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henkees 10-09-2008 02:41 PM

compile kernel for x86_64
 
I have an Intel dual core (64bits) computer and I have some experience with kernel compiling. I have a very simple -maybe very stupid- question:

Is it possible to install or compile the kernel for x86_64, so that the kernel is 64 bits and that it can support 32bits applications?

I searched and searched but can't find a good answer. I found something that you first must compile gcc for 64 bits, but how to do that, no idea...
(I don't even know if it is really possible...)
The only thing I found via google is that it is very tricky(?)

Can someone help me out of my dreams, or maybe... give the solution.

(I work of course with slackware (the real one, 32 bits)

Thanks in advance.

estabroo 10-09-2008 03:00 PM

Its easiest just to install a 64bit OS and then install the 32bit compatibility libraries for running the 32bit stuff.

henkees 10-09-2008 03:17 PM

I must say that I also work with Suse (64 bits), but I like Slack more because it's "clear and simple".
I have several times compiled the kernel so that it's quite small and it loads just what is needed for my hardware.
I can say it is quite fast for 32 bits now!

I have read that it could be possible to compile a kernel 64 bits on a 32 bits system with a gcc compiler that supports 64bits.
IF it is possible, then the system would get a little bit faster... IS it possible? How? Or is this really difficult stuff?
Thanks anyway!

T3slider 10-09-2008 09:06 PM

If you want a 64-bit Slackware with 32-bit compatibility, give Slamd64 a try. Bluewhite64 is a 64-bit port (if you can call it a port -- it differs from Slackware quite a bit), but WITHOUT 32-bit compatibility (as far as I know -- though this may have changed as of late). Slamd64 is more similar to a direct 64-bit port (and some prefer it for political reasons -- do a search if you want more information about that), and if I were to switch, that's the distro I would use. Slamd64 does seem to get updated a lot slower than Bluewhite64, though. However, regular 32-bit Slackware works fine for me without any 32-bit compatibility issues (for obvious reasons), so I see no need to switch -- yet.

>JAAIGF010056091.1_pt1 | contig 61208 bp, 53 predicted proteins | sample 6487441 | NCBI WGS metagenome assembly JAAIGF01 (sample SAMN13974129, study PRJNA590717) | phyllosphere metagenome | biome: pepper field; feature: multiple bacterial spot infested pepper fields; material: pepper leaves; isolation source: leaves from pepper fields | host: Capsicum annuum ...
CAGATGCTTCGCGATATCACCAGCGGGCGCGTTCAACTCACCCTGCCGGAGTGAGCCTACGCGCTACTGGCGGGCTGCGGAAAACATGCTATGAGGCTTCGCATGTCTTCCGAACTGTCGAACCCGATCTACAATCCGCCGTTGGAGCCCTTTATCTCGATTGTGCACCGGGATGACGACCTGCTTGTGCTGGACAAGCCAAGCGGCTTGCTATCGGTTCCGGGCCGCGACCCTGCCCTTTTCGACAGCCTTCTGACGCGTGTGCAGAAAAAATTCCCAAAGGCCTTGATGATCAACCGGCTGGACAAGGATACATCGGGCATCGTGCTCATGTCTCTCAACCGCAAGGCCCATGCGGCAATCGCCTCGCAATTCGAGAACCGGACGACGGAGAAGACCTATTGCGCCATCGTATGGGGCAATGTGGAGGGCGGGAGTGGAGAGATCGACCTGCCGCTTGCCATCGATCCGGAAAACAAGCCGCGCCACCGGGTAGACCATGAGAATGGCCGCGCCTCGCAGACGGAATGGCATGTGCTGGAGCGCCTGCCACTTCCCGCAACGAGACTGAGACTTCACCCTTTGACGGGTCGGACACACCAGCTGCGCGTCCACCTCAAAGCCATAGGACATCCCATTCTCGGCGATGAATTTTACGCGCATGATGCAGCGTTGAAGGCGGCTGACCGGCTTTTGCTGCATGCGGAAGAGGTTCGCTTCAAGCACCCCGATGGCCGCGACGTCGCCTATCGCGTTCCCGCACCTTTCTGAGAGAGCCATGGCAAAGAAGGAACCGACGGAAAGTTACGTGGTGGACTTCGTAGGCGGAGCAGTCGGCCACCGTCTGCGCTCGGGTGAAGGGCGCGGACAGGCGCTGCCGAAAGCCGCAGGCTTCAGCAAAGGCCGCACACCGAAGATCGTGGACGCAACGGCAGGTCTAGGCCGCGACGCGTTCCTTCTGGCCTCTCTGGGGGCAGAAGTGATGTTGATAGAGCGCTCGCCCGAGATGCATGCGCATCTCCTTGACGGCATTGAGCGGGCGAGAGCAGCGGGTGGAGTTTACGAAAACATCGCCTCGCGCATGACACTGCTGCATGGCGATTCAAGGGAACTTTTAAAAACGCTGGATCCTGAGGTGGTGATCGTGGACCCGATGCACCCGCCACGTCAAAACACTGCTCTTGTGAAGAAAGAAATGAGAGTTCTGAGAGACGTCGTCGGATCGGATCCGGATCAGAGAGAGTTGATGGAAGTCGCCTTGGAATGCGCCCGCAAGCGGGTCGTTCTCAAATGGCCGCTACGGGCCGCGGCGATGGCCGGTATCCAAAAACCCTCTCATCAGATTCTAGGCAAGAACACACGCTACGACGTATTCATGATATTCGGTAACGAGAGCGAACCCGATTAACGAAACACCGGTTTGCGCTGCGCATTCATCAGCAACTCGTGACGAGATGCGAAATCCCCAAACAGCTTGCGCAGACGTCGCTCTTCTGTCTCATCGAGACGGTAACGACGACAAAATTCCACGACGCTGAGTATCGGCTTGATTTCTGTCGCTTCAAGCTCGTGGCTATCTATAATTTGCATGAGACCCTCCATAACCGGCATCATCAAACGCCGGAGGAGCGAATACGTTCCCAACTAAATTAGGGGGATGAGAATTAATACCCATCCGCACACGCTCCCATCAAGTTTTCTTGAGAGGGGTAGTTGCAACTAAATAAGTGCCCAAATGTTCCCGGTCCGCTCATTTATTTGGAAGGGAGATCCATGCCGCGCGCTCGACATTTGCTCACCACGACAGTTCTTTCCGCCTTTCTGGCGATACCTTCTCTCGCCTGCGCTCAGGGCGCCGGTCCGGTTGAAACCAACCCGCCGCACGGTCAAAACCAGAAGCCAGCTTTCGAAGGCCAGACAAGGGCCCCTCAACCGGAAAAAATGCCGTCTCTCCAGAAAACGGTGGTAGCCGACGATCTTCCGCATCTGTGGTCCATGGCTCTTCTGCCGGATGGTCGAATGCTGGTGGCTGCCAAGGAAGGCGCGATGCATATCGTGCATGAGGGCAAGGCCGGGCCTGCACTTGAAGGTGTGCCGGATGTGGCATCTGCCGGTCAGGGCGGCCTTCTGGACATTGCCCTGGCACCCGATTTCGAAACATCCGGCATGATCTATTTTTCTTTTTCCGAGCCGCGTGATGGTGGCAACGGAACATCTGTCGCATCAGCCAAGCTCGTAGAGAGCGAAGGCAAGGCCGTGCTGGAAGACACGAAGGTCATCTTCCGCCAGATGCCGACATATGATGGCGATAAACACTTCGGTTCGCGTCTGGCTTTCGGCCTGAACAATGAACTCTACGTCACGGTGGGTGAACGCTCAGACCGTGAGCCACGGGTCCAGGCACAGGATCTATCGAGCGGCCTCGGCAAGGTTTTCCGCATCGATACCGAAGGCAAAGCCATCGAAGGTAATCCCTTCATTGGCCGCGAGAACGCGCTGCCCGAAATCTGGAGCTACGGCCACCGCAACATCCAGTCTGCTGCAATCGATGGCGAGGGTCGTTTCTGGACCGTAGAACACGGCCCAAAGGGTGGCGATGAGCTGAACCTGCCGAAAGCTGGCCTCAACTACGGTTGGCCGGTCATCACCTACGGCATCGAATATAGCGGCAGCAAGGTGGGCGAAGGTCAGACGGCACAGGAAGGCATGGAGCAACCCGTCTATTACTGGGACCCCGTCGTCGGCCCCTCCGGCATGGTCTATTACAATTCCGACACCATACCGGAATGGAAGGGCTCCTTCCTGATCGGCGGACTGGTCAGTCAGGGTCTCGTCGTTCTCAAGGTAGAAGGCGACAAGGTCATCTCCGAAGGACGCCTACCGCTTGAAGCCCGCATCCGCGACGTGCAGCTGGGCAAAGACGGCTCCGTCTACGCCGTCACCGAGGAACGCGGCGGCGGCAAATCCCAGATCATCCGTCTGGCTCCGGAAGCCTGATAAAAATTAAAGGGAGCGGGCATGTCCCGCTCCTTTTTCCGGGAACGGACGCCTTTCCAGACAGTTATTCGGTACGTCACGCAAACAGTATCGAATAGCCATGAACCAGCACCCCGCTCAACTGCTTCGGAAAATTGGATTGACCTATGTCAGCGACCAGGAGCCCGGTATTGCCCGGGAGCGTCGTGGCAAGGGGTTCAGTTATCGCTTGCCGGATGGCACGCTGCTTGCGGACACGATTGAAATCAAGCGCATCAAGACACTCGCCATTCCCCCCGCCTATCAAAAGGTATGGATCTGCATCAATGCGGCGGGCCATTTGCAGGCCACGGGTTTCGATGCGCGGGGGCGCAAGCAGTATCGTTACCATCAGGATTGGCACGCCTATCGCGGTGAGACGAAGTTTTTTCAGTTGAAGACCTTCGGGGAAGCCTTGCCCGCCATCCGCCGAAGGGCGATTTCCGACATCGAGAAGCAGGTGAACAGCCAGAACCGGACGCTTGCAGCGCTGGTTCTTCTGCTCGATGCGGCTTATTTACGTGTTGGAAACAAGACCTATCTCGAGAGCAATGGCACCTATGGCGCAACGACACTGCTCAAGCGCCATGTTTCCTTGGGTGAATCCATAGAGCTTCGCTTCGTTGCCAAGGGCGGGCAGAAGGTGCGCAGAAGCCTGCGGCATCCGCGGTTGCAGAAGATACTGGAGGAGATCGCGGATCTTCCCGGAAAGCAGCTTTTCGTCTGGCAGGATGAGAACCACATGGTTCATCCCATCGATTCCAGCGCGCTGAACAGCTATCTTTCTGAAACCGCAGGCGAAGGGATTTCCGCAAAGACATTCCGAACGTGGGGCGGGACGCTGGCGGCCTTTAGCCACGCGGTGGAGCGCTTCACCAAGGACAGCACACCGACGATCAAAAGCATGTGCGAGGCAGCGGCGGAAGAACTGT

As for compiling 64-bit stuff, if you do need a 64-bit gcc etc., you would need to do the circular copmilation technique, as far as I know -- but I haven't played with this stuff so I am probably dead wrong. If you do need to build circularly, it's a lot of effort.

gnashley 10-10-2008 02:08 AM

The kernel doesn't care whether applications are 32 bit or 64 bit. The applications depend on whether glibc is 32bit or 64bit. Since the kernel doesn't need or use any external libs, it doesn't care.
Creating a 64bit system is whole 'nother matter. but if all you want is 64bit optimization for your kernel, just select the appropriate arch and recompile.

H_TeXMeX_H 10-10-2008 04:18 AM

I don't think there's much use in compiling a 64-bit kernel for a 32-bit system. Just install slamd64, it's an unofficial port of Slackware to 64-bit with multilib support, meaning it can run 32-bit apps too.

Petri Kaukasoina 10-10-2008 11:10 AM

I run a x86_64 kernel on my pentium 4 with Slackware-current (normal 32-bit userspace). I just build the kernel on another system (x86_64 Centos). CONFIG_IA32_EMULATION=y is needed in the kernel config.

Maybe its merits are questionable but at least no HIMEM is needed: all memory is readily accessible with 64 address bits. I also installed a 64-bit version of Matlab (plus some 64-bit shared libraries for Matlab in /lib64 which I copied from Centos). And, some number crunching fortran and C programs were a bit faster (6-11 %) as x86_64 binaries vs. x86_32.

henkees 10-10-2008 02:36 PM

Thanks for all the answers!
It's getting more clear to me.
I'll try kernel compiling with 64bits arch supporting. I want to stay on Slack and not to go to Slamd64, because Slamd64 gave me some problems with the Intel processor. (I never buy an Intel anymore, but that's an other story...)
Thanks again, greetings, Henkees.


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